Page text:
Good note taking is essential for success as a student (in High School and University all the more). And yet most people don’t know how to do this well. With this in mind, here is some guidance for you, to help you take more effective notes.
You are responsible for everything we cover, whether it’s in the textbook or if it comes up in class. Keeping good notes helps you to keep your ideas organized and also to force yourself to keep learning.
Also, if you take great notes as you go (during the year) you’ll find yourself much better prepared for Exam Practice.
What ARE great notes?
Good notes are thoughtful. I can often tell whether you were really thinking about the material when you wrote your notes. And it’s obviously much better if you’re thinking through the material when you’re writing your notes, as opposed to watching TV at the same time.
Here as some things that we find in excellent notes. Great notes are normally:
-Not too crowded. So use white spaces to separate different concepts. This will also help when you want to add new information later. You might want to draw 1) draw a verticle line down the centre of your page, 2) take your notes from the chapter on the left side of the page, 3) and then, when we cover the material in class, write your class notes on the right side of the page. You can also use this part of the page for mnemonics and questions.
-Use arrows, dots, boxes, diagrams, charts, numbers and other symbols to show the relationships between different concepts. For example, you might want to number your lists.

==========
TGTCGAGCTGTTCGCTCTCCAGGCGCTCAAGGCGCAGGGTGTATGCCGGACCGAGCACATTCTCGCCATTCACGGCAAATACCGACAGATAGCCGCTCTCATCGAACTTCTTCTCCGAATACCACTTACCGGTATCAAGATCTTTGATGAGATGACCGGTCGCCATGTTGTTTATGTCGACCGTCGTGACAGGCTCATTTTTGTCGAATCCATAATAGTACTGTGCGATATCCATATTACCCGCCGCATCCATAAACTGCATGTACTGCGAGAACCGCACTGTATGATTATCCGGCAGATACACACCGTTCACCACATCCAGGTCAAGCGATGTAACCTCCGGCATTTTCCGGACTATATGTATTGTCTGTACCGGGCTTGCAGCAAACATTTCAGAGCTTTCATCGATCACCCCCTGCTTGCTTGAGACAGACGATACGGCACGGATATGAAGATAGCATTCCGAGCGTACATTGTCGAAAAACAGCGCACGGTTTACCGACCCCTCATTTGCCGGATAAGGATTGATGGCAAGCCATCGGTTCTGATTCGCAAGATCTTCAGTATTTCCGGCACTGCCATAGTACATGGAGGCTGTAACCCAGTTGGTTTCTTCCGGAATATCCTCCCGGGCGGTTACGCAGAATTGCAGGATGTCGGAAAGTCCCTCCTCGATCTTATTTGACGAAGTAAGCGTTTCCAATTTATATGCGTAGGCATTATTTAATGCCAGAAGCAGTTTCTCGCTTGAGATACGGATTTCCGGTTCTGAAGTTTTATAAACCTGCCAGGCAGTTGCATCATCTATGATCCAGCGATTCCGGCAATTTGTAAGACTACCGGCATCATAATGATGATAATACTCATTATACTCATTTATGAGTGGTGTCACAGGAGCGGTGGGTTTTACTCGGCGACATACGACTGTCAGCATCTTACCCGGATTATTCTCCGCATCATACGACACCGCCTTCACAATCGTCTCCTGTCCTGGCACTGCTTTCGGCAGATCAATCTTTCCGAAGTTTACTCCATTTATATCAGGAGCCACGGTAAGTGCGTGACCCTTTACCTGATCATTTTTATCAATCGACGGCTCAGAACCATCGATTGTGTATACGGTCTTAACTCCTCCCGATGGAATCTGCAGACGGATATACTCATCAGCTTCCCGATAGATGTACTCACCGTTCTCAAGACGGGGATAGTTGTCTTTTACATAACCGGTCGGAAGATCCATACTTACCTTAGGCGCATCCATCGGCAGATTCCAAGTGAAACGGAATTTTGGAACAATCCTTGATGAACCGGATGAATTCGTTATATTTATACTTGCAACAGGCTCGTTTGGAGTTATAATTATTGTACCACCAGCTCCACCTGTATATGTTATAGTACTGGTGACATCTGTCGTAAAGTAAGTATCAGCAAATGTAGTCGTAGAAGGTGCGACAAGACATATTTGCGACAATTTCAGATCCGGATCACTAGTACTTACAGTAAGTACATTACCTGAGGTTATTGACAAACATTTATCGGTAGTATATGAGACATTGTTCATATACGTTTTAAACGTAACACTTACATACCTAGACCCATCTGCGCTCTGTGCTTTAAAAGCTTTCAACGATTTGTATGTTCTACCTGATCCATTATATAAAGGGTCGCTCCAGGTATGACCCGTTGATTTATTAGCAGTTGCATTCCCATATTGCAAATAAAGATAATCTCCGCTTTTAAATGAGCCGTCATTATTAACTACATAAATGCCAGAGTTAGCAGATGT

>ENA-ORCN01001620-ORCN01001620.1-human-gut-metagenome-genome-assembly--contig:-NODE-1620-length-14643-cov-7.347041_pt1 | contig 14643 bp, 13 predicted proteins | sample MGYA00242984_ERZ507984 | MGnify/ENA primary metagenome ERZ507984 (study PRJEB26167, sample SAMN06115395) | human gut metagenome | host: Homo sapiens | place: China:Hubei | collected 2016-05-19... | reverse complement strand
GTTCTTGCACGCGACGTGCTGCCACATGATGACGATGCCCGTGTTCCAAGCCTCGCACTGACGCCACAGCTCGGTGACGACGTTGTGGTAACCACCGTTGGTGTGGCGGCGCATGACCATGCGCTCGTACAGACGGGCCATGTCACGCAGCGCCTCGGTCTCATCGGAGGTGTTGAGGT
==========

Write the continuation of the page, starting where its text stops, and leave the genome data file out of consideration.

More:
-Colourful. Use a variety of colours (if it helps you learn). You might want to underline all key words in green and useful examples (that you could use in exams) in orange.
-Work on your mnemonics. Rather than waiting for the last 2 months before the exam, make sure you’re learning (and memorizing) as you go. Acronyms, pictures, and associations should be there in your notes.
-Include extras. I have students who find a newspaper article related to every chapter. They read it (underlining important parts), write down questions and answer the questions. This is awesome! This really shows that they’re thinking.
-Include questions. As you’re writing your chapter notes, you should be thinking of questions. Write those down in your notes and then fill in the answers when you get them.
-Focus on writing down new ideas, rather than everything. If you already know something there’s no reason to write it down again in your notes. However you might want to write down a way to remember it on the test.
-Review and edit. I love it when I see you’ve crossed things out or added new information from a class discussion (i.e. with a different colour pen). This shows you’re thinking about it.
Are your notes too messy?
I don’t really mind if your notes are very neat or not. When you’re making an concept map, it’s actually important to not worry about making it neat. You should feel free to see connections whether they’re are connections, rather than where you have room on the page.
However, if you can make them neat you’ll appreciate it come exam time. Typing your notes is fine, but some people find that when they type they don’t think carefully enough about what they’re writing.
How to improve
As you develop as a learner you should keep trying out new approaches. I recommend to my students that, after every test, they find a different way of doing something and do an experiment. This could be a new way to do your notes, or a different way of revising. Or maybe you could try to make sure you ask a question every single class. Decide on something. Then, after the next test, decide whether the different behaviour helped you or not.
In reality we can probably do several experiments at once, but this kind of (iterative) approach is at the heart of any kind of improvement. So some of your improvements efforts (experiments) should have to do with your notes as well.